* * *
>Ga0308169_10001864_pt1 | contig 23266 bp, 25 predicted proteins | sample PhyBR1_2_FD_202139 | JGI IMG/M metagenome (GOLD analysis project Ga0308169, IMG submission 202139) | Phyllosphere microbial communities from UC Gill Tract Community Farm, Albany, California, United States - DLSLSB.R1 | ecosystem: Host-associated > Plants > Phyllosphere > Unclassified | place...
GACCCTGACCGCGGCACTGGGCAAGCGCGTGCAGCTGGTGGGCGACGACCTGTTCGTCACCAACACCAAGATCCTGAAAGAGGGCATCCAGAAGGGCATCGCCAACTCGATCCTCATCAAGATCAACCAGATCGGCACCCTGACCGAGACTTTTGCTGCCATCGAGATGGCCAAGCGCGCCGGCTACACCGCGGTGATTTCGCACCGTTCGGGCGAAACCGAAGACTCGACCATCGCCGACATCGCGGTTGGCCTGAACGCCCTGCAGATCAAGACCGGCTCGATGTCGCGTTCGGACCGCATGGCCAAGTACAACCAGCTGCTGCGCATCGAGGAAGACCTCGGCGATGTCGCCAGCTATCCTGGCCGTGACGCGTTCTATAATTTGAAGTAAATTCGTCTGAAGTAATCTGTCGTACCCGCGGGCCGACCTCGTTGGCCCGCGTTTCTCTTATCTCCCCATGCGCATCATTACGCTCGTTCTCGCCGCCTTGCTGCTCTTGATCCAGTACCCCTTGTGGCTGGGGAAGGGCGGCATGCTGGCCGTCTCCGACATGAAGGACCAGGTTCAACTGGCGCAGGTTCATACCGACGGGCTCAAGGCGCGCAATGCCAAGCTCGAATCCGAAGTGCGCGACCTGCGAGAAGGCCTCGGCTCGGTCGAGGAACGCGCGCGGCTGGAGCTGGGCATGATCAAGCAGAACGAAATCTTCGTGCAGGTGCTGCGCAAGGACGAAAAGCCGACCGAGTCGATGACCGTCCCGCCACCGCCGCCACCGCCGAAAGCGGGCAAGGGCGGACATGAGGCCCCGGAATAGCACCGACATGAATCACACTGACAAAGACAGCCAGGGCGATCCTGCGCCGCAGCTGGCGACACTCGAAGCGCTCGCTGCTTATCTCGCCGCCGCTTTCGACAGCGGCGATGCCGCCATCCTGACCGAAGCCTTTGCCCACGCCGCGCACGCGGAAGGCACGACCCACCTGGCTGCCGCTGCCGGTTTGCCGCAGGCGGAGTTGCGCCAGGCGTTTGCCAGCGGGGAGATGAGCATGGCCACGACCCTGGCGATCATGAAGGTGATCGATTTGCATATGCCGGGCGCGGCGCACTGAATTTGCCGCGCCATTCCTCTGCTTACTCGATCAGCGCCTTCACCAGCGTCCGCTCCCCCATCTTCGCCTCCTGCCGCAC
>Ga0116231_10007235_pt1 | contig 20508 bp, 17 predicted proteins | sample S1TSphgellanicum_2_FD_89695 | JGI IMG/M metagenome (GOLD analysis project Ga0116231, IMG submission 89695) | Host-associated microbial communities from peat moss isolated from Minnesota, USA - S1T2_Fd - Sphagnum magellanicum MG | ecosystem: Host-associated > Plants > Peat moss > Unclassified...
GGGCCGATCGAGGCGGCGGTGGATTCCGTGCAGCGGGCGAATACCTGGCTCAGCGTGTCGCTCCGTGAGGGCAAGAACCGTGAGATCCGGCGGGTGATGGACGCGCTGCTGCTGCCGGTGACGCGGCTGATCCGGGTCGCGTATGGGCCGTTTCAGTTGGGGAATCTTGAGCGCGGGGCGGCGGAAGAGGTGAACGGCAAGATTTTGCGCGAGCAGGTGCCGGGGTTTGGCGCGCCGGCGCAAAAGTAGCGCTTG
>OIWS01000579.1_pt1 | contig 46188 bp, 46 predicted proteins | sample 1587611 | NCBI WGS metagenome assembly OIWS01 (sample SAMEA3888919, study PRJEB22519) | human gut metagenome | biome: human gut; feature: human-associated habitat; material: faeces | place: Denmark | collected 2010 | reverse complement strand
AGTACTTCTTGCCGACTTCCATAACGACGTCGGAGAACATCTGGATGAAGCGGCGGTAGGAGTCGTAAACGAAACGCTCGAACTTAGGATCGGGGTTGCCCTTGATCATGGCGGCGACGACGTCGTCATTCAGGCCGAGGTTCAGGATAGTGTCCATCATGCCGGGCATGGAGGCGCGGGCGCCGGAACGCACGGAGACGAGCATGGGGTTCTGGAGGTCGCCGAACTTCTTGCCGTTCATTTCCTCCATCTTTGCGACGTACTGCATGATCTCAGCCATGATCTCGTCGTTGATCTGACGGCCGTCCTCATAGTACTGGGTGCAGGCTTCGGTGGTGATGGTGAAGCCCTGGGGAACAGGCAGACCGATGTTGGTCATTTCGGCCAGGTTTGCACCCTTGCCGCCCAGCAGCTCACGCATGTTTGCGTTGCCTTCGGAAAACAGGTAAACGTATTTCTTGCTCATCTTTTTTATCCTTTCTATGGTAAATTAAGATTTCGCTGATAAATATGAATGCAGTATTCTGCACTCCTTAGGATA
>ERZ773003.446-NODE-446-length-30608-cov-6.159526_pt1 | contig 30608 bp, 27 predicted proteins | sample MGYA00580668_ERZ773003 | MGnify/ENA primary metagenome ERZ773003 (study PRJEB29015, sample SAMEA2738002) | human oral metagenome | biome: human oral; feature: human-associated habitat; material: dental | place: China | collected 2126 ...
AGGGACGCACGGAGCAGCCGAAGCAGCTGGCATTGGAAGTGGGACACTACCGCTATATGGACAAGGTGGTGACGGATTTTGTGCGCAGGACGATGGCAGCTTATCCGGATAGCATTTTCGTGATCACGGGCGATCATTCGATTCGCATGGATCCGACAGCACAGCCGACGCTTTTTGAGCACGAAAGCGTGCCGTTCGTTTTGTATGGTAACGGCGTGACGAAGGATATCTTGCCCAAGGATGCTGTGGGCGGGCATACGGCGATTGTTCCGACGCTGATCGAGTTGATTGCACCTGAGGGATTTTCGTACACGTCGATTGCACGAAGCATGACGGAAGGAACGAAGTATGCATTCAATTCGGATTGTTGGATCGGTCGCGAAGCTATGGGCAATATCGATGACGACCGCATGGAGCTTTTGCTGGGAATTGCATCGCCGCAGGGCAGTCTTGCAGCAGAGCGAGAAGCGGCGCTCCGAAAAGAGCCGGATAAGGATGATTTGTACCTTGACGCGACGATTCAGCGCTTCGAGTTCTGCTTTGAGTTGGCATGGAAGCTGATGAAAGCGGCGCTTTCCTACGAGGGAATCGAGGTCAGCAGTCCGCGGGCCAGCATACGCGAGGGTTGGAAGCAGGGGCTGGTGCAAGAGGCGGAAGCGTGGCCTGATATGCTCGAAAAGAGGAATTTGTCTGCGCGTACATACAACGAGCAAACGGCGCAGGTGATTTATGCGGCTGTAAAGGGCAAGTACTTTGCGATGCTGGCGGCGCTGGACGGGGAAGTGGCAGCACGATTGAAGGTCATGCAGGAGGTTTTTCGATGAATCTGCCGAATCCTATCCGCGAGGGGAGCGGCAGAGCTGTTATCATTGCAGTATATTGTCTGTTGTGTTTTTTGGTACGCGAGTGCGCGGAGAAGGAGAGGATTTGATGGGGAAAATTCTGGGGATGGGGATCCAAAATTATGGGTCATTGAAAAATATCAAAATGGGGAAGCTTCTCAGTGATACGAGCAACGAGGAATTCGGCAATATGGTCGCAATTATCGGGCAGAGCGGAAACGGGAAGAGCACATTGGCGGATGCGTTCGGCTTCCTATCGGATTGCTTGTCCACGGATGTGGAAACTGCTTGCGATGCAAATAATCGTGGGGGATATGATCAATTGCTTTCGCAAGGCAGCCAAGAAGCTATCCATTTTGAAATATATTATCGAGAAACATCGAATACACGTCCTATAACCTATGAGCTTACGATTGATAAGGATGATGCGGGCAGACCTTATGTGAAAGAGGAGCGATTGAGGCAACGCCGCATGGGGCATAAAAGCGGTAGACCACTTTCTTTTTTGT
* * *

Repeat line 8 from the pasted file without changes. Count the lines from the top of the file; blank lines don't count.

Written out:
AGGGACGCACGGAGCAGCCGAAGCAGCTGGCATTGGAAGTGGGACACTACCGCTATATGGACAAGGTGGTGACGGATTTTGTGCGCAGGACGATGGCAGCTTATCCGGATAGCATTTTCGTGATCACGGGCGATCATTCGATTCGCATGGATCCGACAGCACAGCCGACGCTTTTTGAGCACGAAAGCGTGCCGTTCGTTTTGTATGGTAACGGCGTGACGAAGGATATCTTGCCCAAGGATGCTGTGGGCGGGCATACGGCGATTGTTCCGACGCTGATCGAGTTGATTGCACCTGAGGGATTTTCGTACACGTCGATTGCACGAAGCATGACGGAAGGAACGAAGTATGCATTCAATTCGGATTGTTGGATCGGTCGCGAAGCTATGGGCAATATCGATGACGACCGCATGGAGCTTTTGCTGGGAATTGCATCGCCGCAGGGCAGTCTTGCAGCAGAGCGAGAAGCGGCGCTCCGAAAAGAGCCGGATAAGGATGATTTGTACCTTGACGCGACGATTCAGCGCTTCGAGTTCTGCTTTGAGTTGGCATGGAAGCTGATGAAAGCGGCGCTTTCCTACGAGGGAATCGAGGTCAGCAGTCCGCGGGCCAGCATACGCGAGGGTTGGAAGCAGGGGCTGGTGCAAGAGGCGGAAGCGTGGCCTGATATGCTCGAAAAGAGGAATTTGTCTGCGCGTACATACAACGAGCAAACGGCGCAGGTGATTTATGCGGCTGTAAAGGGCAAGTACTTTGCGATGCTGGCGGCGCTGGACGGGGAAGTGGCAGCACGATTGAAGGTCATGCAGGAGGTTTTTCGATGAATCTGCCGAATCCTATCCGCGAGGGGAGCGGCAGAGCTGTTATCATTGCAGTATATTGTCTGTTGTGTTTTTTGGTACGCGAGTGCGCGGAGAAGGAGAGGATTTGATGGGGAAAATTCTGGGGATGGGGATCCAAAATTATGGGTCATTGAAAAATATCAAAATGGGGAAGCTTCTCAGTGATACGAGCAACGAGGAATTCGGCAATATGGTCGCAATTATCGGGCAGAGCGGAAACGGGAAGAGCACATTGGCGGATGCGTTCGGCTTCCTATCGGATTGCTTGTCCACGGATGTGGAAACTGCTTGCGATGCAAATAATCGTGGGGGATATGATCAATTGCTTTCGCAAGGCAGCCAAGAAGCTATCCATTTTGAAATATATTATCGAGAAACATCGAATACACGTCCTATAACCTATGAGCTTACGATTGATAAGGATGATGCGGGCAGACCTTATGTGAAAGAGGAGCGATTGAGGCAACGCCGCATGGGGCATAAAAGCGGTAGACCACTTTCTTTTTTGT